Source: Gabriel Bero, CC0 Creative Commons
It’s been a year since Hurricanes Harvey and Maria left widespread devastation in Texas and Puerto Rico. In the past two months, Hurricanes Florence and Michael have caused catastrophic damage to the Carolinas, Georgia, and the Florida panhandle. Millions of people are still recovering from these natural disasters, which left untold physical and emotional damage. As natural disasters become a more frequent part of our lives, it’s worth using these occurrences to prepare for what’s to come.
I went to Texas a few weeks after Harvey to see with my own eyes how families impacted by the hurricane were living and coping. Many of the people in Houston most affected by the flooding were staying in Dallas shelters because their city was still unsafe. I arrived with two colleagues from City Year, an organization with which I’m closely affiliated, that brings AmeriCorps members to schools to support teachers and students. My task was to support the City Year staff in their emergency work dealing with what is often referred to as “secondary trauma.” Our role was to help adults and children cope with the feelings of helplessness and hopelessness that can emerge following a traumatic event like a natural disaster. I had done this work numerous times before and was ready to do it again.
I came away from Texas with one important takeaway that may help us better serve those affected by natural disasters. Basic necessities like food, clothing, and shelter are critical when you’ve been displaced from your home. But human connection matters just as much. At the Dallas emergency shelter, the Red Cross and other organizations provided excellent care. Still, when I visited the convention center, I saw hundreds of people lying on cots in the middle of the day, artificial light shining down on them, and feelings of depression, lethargy, and despair were palpable. Next, my colleagues and I went downstairs to the makeshift gathering space in a cavernous parking garage where hundreds of cars were usually parked. The scene was completely different from what we witnessed upstairs: Instead of tense silence, there were peals of laughter as young kids ran around playing tag. The adolescents and adults were sitting at the computers and chatting with each other. This wet, dark garage was transformed into a village square.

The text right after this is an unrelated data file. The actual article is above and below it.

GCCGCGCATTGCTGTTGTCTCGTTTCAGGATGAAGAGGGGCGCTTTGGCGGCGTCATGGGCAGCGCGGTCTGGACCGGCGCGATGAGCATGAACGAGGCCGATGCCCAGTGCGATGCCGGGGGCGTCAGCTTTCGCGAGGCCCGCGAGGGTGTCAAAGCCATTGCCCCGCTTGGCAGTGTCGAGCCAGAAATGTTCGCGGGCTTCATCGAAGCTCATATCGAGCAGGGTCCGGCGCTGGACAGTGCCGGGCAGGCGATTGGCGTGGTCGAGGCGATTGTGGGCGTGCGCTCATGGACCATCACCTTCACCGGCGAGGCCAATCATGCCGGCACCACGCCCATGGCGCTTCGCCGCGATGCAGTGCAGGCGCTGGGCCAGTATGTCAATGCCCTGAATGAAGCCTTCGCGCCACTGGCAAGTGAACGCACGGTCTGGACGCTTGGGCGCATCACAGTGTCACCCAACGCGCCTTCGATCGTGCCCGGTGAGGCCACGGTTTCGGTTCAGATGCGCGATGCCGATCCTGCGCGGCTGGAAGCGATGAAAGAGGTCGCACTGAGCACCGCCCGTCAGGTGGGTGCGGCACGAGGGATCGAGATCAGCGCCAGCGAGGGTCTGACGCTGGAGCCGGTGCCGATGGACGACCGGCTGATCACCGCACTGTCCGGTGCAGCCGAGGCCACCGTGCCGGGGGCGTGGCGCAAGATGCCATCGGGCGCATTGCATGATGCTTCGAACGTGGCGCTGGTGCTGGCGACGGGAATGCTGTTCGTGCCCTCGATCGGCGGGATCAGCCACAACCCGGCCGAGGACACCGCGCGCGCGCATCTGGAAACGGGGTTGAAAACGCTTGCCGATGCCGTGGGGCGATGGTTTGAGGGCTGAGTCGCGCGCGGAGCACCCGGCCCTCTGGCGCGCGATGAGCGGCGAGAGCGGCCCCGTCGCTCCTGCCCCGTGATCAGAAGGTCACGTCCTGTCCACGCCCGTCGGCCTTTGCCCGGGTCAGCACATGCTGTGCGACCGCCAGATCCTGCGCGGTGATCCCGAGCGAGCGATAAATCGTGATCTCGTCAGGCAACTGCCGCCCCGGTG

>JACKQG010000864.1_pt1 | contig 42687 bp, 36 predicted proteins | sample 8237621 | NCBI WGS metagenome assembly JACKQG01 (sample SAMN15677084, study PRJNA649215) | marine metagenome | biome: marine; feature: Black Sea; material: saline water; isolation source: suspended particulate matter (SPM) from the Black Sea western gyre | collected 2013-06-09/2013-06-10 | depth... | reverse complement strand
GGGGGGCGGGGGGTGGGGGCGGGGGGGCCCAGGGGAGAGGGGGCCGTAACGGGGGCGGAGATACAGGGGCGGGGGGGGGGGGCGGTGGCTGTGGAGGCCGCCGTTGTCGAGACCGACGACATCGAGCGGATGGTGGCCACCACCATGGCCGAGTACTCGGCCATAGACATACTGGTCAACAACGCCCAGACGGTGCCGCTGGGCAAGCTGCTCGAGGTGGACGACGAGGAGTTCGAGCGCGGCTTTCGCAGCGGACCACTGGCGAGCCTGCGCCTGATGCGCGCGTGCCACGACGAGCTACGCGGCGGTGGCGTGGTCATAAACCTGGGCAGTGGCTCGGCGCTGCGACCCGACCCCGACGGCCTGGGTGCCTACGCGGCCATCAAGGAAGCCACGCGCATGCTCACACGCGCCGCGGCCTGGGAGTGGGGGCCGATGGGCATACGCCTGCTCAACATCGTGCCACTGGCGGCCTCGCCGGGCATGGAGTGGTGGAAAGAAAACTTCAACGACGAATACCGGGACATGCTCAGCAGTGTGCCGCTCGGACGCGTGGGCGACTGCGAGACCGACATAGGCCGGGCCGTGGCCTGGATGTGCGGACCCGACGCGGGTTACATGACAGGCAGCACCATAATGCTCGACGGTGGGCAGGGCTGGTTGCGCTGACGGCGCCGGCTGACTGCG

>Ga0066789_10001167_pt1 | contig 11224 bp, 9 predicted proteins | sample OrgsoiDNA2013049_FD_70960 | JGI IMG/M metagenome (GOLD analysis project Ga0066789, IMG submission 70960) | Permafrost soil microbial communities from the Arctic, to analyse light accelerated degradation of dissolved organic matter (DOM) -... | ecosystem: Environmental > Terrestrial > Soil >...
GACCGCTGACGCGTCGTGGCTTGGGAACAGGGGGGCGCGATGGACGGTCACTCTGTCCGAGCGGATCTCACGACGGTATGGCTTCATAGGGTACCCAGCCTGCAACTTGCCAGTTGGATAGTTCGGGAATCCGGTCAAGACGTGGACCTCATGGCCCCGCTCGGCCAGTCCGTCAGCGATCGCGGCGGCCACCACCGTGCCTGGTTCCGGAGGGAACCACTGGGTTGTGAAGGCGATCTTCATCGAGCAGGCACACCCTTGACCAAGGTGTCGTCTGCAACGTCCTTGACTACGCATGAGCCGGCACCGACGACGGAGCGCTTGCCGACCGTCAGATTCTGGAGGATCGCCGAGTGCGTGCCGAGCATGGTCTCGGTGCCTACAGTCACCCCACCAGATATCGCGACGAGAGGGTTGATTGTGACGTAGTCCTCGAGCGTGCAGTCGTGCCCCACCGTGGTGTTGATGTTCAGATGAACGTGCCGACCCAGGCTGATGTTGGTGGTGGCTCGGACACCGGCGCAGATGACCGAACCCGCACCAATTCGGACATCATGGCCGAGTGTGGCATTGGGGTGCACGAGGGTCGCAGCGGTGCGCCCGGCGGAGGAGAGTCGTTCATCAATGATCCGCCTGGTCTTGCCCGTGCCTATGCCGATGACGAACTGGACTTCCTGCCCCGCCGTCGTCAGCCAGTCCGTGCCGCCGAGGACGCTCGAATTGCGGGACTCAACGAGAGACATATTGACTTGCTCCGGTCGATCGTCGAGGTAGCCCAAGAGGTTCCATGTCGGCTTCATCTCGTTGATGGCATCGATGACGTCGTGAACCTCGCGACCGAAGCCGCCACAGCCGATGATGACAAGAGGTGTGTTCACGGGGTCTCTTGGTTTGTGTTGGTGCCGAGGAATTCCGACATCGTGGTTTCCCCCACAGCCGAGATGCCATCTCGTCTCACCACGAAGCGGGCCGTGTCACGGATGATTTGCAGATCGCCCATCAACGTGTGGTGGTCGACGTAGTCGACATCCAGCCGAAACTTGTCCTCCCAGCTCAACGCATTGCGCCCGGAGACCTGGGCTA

It struck me to see the children clustered in groups around the City Year volunteers and other volunteers. It was clear that this human connection was essential to the children and brought a sense of humanity and comfort to the bleak situation. While the AmeriCorps members were not the same each day, the children understood that these young adults in red jackets were people who were available to provide warmth, counsel, and trust. You could feel the sense of connection and attachment on both sides that created a sense of belonging for both the children traumatized by the natural disaster and the volunteers who served under these desperate conditions.
The experience confirmed what we know from research: After a traumatic, life-changing event, people draw strength from one another to feel less traumatized. As we begin the slow process of recovering from damage in Florida, Georgia, and the Carolinas, as well as the continued clean-up in Houston and Puerto Rico, we must work with relief organizations to find ways to enhance human connections for both children and adults. The adults not only need material support but relational and emotional support as well. Children need to feel secure and know that they have supportive adult engagement, right away. Youth-serving organizations should be invited to step in, since they have knowledge and experience, but they also need resources. With hurricanes becoming more destructive and more frequent, we need to build large regional response teams that are prepared to mobilize in times of crisis. This type of preparedness can reduce the long-term cost of post-traumatic stress and increase well-being even under adverse conditions. We cannot afford to just think of the financial cost of hurricanes when the emotional cost is often devastating for our children.